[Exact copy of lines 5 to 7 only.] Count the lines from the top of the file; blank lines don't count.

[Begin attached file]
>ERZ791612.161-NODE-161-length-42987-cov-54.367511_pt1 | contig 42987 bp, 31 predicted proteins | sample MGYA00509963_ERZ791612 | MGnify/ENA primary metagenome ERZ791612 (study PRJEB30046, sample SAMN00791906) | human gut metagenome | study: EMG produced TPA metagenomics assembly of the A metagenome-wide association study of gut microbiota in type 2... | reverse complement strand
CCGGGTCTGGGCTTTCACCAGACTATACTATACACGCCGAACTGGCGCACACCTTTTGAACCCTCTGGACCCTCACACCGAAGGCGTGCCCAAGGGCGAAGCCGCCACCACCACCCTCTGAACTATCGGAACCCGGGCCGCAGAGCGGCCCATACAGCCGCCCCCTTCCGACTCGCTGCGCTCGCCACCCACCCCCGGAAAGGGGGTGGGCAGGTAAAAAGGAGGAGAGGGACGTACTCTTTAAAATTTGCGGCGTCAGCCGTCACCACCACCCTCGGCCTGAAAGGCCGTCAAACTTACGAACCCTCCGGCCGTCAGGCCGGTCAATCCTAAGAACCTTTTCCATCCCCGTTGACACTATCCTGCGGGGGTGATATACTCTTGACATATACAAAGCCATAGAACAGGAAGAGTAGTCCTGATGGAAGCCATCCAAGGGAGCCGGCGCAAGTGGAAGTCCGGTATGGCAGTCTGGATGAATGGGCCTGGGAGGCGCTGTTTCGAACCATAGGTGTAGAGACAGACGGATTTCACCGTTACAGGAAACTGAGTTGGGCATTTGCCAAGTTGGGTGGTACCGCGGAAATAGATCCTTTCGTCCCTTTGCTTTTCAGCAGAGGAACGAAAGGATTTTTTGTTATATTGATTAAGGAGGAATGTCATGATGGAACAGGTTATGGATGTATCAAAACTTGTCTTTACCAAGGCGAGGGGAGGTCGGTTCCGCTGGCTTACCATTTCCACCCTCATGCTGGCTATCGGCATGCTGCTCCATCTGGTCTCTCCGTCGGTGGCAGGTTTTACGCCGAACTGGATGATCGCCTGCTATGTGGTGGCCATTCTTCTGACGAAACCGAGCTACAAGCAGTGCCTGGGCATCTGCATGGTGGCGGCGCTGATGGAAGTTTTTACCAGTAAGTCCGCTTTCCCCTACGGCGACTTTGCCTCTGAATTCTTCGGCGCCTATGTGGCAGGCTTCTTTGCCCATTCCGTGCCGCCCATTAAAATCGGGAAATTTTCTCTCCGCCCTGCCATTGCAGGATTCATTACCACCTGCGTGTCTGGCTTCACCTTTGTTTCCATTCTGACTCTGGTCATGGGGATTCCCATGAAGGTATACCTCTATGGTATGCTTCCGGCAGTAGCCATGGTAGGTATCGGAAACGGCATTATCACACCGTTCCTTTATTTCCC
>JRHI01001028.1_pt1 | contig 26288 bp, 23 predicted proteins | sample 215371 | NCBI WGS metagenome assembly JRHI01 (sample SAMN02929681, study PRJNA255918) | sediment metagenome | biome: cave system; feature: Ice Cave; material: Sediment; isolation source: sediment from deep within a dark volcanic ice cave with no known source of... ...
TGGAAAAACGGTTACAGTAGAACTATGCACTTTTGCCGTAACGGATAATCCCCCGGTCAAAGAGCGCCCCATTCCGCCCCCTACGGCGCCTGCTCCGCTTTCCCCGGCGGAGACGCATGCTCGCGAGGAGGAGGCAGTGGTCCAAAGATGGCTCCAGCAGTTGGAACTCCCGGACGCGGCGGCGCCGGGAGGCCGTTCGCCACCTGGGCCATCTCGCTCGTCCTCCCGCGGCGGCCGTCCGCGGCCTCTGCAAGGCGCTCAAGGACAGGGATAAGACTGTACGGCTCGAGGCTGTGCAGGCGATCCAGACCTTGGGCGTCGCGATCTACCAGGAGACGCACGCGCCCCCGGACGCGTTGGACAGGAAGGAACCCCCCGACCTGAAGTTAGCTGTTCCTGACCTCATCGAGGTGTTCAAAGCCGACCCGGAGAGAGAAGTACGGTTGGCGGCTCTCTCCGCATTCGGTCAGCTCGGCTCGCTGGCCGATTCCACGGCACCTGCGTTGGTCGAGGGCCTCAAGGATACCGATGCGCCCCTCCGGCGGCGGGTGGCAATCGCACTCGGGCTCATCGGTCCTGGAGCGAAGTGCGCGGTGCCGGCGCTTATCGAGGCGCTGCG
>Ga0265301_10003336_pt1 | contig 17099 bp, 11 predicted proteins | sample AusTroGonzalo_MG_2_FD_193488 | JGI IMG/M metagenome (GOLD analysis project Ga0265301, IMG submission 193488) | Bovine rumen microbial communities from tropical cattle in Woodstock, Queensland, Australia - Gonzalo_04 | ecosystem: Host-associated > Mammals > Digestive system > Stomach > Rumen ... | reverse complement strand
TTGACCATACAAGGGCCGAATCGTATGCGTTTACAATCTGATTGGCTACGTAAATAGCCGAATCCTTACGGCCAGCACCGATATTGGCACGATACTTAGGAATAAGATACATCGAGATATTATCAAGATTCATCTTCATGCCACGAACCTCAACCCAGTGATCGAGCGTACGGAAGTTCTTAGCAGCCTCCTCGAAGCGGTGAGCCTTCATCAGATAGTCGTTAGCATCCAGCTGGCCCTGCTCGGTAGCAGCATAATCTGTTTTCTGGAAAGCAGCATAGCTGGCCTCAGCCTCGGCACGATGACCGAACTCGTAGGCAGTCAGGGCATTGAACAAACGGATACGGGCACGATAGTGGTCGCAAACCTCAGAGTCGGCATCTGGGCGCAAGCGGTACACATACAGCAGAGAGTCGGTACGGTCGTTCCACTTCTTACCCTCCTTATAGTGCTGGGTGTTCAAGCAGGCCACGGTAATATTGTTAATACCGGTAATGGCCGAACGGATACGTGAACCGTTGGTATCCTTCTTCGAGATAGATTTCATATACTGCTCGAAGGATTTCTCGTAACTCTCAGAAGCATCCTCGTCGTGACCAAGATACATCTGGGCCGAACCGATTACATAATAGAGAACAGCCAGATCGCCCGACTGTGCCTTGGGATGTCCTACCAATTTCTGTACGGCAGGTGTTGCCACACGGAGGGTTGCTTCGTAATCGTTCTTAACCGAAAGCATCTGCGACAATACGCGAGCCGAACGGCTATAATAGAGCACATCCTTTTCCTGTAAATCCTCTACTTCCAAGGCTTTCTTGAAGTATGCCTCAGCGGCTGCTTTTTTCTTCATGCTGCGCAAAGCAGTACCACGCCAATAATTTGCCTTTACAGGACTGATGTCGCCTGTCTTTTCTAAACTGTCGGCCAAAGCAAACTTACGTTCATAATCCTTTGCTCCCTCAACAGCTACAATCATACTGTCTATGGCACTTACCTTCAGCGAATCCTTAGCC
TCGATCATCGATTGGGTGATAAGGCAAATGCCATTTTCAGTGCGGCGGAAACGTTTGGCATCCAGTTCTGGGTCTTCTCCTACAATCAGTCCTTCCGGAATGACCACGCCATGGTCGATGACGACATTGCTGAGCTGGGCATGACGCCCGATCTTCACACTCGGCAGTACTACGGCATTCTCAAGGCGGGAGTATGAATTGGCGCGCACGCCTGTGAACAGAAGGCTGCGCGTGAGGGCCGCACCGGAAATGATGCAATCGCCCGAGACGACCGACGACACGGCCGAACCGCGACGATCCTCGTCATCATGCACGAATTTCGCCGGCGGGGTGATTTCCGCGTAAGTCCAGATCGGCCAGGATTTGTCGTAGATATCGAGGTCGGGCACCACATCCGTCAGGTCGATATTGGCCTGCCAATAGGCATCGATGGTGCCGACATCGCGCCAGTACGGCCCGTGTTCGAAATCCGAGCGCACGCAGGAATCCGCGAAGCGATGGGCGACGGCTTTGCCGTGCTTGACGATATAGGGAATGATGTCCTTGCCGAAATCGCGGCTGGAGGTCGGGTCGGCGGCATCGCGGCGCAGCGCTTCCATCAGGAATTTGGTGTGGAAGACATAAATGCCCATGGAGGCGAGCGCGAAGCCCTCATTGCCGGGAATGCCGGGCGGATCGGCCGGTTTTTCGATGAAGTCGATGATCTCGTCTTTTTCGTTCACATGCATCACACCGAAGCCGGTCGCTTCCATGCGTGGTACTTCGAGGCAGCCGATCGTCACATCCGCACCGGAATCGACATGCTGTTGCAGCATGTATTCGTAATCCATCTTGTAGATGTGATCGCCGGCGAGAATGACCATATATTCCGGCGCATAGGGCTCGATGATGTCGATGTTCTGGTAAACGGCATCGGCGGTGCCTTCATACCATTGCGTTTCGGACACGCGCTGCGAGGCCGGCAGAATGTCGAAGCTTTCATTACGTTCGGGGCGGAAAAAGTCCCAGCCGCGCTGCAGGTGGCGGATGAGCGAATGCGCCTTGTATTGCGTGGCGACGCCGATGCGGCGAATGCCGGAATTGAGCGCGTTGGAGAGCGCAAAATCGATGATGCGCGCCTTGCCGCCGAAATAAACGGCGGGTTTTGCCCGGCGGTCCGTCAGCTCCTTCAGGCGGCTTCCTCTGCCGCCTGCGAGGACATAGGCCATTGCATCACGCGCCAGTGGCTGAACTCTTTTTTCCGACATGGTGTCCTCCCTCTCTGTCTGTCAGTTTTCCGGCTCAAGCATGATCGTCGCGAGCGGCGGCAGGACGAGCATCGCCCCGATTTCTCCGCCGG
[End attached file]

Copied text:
>Ga0265301_10003336_pt1 | contig 17099 bp, 11 predicted proteins | sample AusTroGonzalo_MG_2_FD_193488 | JGI IMG/M metagenome (GOLD analysis project Ga0265301, IMG submission 193488) | Bovine rumen microbial communities from tropical cattle in Woodstock, Queensland, Australia - Gonzalo_04 | ecosystem: Host-associated > Mammals > Digestive system > Stomach > Rumen ... | reverse complement strand
TTGACCATACAAGGGCCGAATCGTATGCGTTTACAATCTGATTGGCTACGTAAATAGCCGAATCCTTACGGCCAGCACCGATATTGGCACGATACTTAGGAATAAGATACATCGAGATATTATCAAGATTCATCTTCATGCCACGAACCTCAACCCAGTGATCGAGCGTACGGAAGTTCTTAGCAGCCTCCTCGAAGCGGTGAGCCTTCATCAGATAGTCGTTAGCATCCAGCTGGCCCTGCTCGGTAGCAGCATAATCTGTTTTCTGGAAAGCAGCATAGCTGGCCTCAGCCTCGGCACGATGACCGAACTCGTAGGCAGTCAGGGCATTGAACAAACGGATACGGGCACGATAGTGGTCGCAAACCTCAGAGTCGGCATCTGGGCGCAAGCGGTACACATACAGCAGAGAGTCGGTACGGTCGTTCCACTTCTTACCCTCCTTATAGTGCTGGGTGTTCAAGCAGGCCACGGTAATATTGTTAATACCGGTAATGGCCGAACGGATACGTGAACCGTTGGTATCCTTCTTCGAGATAGATTTCATATACTGCTCGAAGGATTTCTCGTAACTCTCAGAAGCATCCTCGTCGTGACCAAGATACATCTGGGCCGAACCGATTACATAATAGAGAACAGCCAGATCGCCCGACTGTGCCTTGGGATGTCCTACCAATTTCTGTACGGCAGGTGTTGCCACACGGAGGGTTGCTTCGTAATCGTTCTTAACCGAAAGCATCTGCGACAATACGCGAGCCGAACGGCTATAATAGAGCACATCCTTTTCCTGTAAATCCTCTACTTCCAAGGCTTTCTTGAAGTATGCCTCAGCGGCTGCTTTTTTCTTCATGCTGCGCAAAGCAGTACCACGCCAATAATTTGCCTTTACAGGACTGATGTCGCCTGTCTTTTCTAAACTGTCGGCCAAAGCAAACTTACGTTCATAATCCTTTGCTCCCTCAACAGCTACAATCATACTGTCTATGGCACTTACCTTCAGCGAATCCTTAGCC
TCGATCATCGATTGGGTGATAAGGCAAATGCCATTTTCAGTGCGGCGGAAACGTTTGGCATCCAGTTCTGGGTCTTCTCCTACAATCAGTCCTTCCGGAATGACCACGCCATGGTCGATGACGACATTGCTGAGCTGGGCATGACGCCCGATCTTCACACTCGGCAGTACTACGGCATTCTCAAGGCGGGAGTATGAATTGGCGCGCACGCCTGTGAACAGAAGGCTGCGCGTGAGGGCCGCACCGGAAATGATGCAATCGCCCGAGACGACCGACGACACGGCCGAACCGCGACGATCCTCGTCATCATGCACGAATTTCGCCGGCGGGGTGATTTCCGCGTAAGTCCAGATCGGCCAGGATTTGTCGTAGATATCGAGGTCGGGCACCACATCCGTCAGGTCGATATTGGCCTGCCAATAGGCATCGATGGTGCCGACATCGCGCCAGTACGGCCCGTGTTCGAAATCCGAGCGCACGCAGGAATCCGCGAAGCGATGGGCGACGGCTTTGCCGTGCTTGACGATATAGGGAATGATGTCCTTGCCGAAATCGCGGCTGGAGGTCGGGTCGGCGGCATCGCGGCGCAGCGCTTCCATCAGGAATTTGGTGTGGAAGACATAAATGCCCATGGAGGCGAGCGCGAAGCCCTCATTGCCGGGAATGCCGGGCGGATCGGCCGGTTTTTCGATGAAGTCGATGATCTCGTCTTTTTCGTTCACATGCATCACACCGAAGCCGGTCGCTTCCATGCGTGGTACTTCGAGGCAGCCGATCGTCACATCCGCACCGGAATCGACATGCTGTTGCAGCATGTATTCGTAATCCATCTTGTAGATGTGATCGCCGGCGAGAATGACCATATATTCCGGCGCATAGGGCTCGATGATGTCGATGTTCTGGTAAACGGCATCGGCGGTGCCTTCATACCATTGCGTTTCGGACACGCGCTGCGAGGCCGGCAGAATGTCGAAGCTTTCATTACGTTCGGGGCGGAAAAAGTCCCAGCCGCGCTGCAGGTGGCGGATGAGCGAATGCGCCTTGTATTGCGTGGCGACGCCGATGCGGCGAATGCCGGAATTGAGCGCGTTGGAGAGCGCAAAATCGATGATGCGCGCCTTGCCGCCGAAATAAACGGCGGGTTTTGCCCGGCGGTCCGTCAGCTCCTTCAGGCGGCTTCCTCTGCCGCCTGCGAGGACATAGGCCATTGCATCACGCGCCAGTGGCTGAACTCTTTTTTCCGACATGGTGTCCTCCCTCTCTGTCTGTCAGTTTTCCGGCTCAAGCATGATCGTCGCGAGCGGCGGCAGGACGAGCATCGCCCCGATTTCTCCGCCGG